Digital euros, yuan and dollars? Faced with increased popularity for cryptocurrency bitcoin, as well as for online payments during the pandemic, central banks are exploring new units of their own.
Outlined below is an examination of how central bank digital currencies could resemble and differ from cryptocurrencies and “stablecoin” projects like Facebook-backed Diem.
With the backing of Europe’s biggest economy Germany, the European Central Bank is mulling a digital euro that could be guaranteed by the central bank, in turn potentially offering greater security than by commercial banks.
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The ECB has spoken also about the possibility one day of central bank personal payment cards and accounts being linked to a digital euro.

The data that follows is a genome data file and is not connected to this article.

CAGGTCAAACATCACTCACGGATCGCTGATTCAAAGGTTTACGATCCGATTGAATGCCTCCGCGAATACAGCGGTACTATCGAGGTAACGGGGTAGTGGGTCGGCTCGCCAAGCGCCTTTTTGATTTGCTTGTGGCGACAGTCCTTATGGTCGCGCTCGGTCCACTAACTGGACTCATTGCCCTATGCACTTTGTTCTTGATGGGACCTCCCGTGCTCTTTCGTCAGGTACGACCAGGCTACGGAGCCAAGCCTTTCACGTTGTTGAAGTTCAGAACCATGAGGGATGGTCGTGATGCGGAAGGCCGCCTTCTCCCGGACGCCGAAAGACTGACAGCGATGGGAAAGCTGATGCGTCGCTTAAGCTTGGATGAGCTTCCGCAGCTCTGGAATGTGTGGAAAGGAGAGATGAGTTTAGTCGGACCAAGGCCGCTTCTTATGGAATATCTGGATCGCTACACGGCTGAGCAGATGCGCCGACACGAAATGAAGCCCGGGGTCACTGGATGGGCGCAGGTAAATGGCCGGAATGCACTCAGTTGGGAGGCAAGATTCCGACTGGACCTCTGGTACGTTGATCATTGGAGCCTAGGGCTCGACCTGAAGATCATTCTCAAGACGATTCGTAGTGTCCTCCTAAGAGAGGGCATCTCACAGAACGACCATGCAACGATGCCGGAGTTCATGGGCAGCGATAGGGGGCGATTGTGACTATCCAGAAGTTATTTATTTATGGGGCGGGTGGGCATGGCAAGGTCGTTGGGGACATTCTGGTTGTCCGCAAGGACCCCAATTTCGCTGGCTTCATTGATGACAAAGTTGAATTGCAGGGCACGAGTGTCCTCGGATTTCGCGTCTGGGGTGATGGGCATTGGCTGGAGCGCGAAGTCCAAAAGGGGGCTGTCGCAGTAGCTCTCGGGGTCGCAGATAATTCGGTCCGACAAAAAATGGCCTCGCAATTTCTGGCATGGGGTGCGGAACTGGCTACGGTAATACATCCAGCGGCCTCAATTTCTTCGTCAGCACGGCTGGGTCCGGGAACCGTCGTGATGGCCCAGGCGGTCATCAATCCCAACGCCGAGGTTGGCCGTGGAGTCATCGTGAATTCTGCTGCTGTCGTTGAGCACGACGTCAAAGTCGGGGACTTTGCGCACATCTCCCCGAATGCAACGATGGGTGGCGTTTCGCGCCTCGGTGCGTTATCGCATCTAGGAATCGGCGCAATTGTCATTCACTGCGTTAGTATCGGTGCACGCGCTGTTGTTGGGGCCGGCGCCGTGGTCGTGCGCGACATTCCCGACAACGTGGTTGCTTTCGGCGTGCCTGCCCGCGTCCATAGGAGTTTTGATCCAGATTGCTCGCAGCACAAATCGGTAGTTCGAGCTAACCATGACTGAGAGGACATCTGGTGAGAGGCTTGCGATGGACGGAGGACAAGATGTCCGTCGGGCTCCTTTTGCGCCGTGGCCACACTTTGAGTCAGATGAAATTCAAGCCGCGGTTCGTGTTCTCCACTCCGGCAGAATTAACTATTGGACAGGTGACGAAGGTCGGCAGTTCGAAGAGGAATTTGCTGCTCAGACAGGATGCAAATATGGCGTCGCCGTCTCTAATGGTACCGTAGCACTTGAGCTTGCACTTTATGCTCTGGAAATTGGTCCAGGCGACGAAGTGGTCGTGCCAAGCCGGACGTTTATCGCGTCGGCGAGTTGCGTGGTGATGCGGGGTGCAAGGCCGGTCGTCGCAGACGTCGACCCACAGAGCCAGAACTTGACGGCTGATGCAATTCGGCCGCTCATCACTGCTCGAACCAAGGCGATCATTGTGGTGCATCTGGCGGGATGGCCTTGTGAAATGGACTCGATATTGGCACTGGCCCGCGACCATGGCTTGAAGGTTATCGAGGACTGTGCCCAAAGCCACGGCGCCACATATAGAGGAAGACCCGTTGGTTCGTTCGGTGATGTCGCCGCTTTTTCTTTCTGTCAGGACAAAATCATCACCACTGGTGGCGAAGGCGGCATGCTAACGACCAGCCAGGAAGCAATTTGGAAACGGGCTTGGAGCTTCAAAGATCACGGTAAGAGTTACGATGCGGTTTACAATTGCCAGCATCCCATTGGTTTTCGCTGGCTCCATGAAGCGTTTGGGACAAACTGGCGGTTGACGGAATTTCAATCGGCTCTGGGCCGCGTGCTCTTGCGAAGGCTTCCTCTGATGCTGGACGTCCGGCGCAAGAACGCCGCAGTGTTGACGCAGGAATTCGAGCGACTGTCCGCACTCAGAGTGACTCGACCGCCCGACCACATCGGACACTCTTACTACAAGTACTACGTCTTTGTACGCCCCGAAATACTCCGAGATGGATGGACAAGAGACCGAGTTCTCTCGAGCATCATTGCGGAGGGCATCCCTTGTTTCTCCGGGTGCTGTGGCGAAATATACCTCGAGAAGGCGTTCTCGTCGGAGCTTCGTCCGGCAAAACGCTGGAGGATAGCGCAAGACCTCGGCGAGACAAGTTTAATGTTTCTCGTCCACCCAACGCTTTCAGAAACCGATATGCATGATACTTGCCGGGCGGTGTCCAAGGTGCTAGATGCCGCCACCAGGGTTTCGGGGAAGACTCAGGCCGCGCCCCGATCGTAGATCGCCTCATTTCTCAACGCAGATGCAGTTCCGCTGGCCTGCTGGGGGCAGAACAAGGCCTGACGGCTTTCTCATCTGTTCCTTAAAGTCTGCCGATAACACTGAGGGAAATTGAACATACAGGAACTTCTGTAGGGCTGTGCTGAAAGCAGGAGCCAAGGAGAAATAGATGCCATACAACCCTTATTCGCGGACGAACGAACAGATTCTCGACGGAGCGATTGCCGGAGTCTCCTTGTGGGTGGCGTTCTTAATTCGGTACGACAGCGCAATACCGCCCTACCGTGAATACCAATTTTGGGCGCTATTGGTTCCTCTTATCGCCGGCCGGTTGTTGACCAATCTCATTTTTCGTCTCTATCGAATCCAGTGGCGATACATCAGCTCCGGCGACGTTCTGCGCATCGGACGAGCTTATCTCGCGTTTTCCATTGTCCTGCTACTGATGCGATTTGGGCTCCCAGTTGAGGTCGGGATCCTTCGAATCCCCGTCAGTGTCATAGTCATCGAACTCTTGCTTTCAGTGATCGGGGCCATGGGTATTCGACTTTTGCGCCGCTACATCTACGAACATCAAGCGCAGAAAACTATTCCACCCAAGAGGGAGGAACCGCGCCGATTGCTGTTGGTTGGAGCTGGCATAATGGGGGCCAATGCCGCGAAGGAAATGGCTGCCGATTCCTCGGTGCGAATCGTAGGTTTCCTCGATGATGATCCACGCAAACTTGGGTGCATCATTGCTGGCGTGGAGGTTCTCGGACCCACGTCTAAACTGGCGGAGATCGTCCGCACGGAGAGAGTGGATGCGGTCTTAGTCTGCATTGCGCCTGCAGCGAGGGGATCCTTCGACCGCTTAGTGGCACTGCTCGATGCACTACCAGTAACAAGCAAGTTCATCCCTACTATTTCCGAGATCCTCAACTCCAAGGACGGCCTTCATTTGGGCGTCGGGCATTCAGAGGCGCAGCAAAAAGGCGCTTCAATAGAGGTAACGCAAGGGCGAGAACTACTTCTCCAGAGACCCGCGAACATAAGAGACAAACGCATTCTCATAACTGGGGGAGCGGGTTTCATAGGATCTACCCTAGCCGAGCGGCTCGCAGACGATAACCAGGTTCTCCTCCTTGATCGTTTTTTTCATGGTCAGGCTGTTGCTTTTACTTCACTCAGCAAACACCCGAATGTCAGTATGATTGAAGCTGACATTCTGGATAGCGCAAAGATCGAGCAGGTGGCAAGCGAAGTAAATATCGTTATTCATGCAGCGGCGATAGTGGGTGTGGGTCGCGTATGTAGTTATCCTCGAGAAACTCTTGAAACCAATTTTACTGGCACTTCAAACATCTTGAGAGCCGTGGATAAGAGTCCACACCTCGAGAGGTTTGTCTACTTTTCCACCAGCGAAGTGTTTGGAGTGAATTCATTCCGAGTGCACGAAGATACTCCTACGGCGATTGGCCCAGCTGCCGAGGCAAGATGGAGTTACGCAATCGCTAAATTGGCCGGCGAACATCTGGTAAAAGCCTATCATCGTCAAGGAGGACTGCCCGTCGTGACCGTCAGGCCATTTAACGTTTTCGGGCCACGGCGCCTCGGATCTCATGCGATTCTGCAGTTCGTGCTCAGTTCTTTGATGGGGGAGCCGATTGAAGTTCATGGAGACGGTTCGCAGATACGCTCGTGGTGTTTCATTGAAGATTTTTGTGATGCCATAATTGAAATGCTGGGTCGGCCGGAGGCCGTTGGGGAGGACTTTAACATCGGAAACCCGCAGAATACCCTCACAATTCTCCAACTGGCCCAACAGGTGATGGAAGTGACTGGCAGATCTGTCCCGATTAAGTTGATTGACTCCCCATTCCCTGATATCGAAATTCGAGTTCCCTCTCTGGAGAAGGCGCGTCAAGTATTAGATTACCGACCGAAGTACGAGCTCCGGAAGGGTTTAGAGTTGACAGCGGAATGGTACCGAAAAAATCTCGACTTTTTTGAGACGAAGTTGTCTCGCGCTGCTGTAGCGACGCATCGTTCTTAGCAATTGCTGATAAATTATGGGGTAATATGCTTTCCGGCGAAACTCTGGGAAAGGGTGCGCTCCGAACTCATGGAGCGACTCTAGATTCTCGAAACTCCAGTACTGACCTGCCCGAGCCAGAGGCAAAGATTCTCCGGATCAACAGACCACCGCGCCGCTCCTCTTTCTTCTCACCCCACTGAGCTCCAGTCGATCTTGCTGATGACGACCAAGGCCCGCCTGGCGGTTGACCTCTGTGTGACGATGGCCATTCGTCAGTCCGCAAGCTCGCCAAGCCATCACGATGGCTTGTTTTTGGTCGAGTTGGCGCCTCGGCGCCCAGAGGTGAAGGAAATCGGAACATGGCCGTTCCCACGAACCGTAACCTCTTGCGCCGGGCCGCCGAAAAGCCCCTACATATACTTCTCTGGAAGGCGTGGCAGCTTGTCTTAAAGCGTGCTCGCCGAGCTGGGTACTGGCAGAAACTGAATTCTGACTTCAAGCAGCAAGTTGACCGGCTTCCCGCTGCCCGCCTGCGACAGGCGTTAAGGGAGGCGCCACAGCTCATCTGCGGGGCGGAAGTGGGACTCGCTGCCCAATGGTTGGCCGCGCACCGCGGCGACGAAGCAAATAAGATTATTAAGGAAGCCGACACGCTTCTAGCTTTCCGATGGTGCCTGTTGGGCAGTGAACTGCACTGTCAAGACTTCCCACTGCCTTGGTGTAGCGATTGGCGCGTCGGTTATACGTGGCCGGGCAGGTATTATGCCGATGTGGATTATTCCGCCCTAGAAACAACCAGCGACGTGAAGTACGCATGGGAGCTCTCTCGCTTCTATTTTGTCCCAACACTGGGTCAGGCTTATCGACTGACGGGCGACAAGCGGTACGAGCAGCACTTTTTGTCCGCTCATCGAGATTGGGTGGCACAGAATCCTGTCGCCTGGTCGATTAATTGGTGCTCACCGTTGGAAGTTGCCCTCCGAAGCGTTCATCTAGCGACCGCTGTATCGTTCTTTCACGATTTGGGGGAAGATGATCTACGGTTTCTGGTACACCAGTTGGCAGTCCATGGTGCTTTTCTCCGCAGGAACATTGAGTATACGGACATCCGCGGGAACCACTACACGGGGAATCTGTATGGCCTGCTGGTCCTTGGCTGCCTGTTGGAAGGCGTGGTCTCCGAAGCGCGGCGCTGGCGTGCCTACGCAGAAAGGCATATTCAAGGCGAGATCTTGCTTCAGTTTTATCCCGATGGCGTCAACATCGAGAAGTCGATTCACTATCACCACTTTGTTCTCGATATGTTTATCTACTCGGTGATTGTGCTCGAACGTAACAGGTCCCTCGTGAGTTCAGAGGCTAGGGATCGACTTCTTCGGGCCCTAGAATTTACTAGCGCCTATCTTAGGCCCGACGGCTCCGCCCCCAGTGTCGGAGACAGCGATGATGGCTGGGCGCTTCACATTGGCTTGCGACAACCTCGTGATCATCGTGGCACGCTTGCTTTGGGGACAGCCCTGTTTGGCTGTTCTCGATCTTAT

A formal decision on how to proceed is expected this year following consultations amid European concerns around privacy protection.
Issuing and transferring digital euros could be done using technology similar to the blockchain ledger on which cryptocurrencies such as bitcoin rely.
But the ECB has stressed that a digital euro would not replace cash and should not be seen as a cryptocurrency.
Indeed, 13 years after the creation of bitcoin, while the wider cryptocurrency market has swelled to a value above $2.0 trillion, its use as a means of payments has yet to take off.
And while one bitcoin is today worth around $60,000, the ECB has noted that one euro must remain one euro.
China’s central bank has been working on a digital currency since 2014 and is testing the use of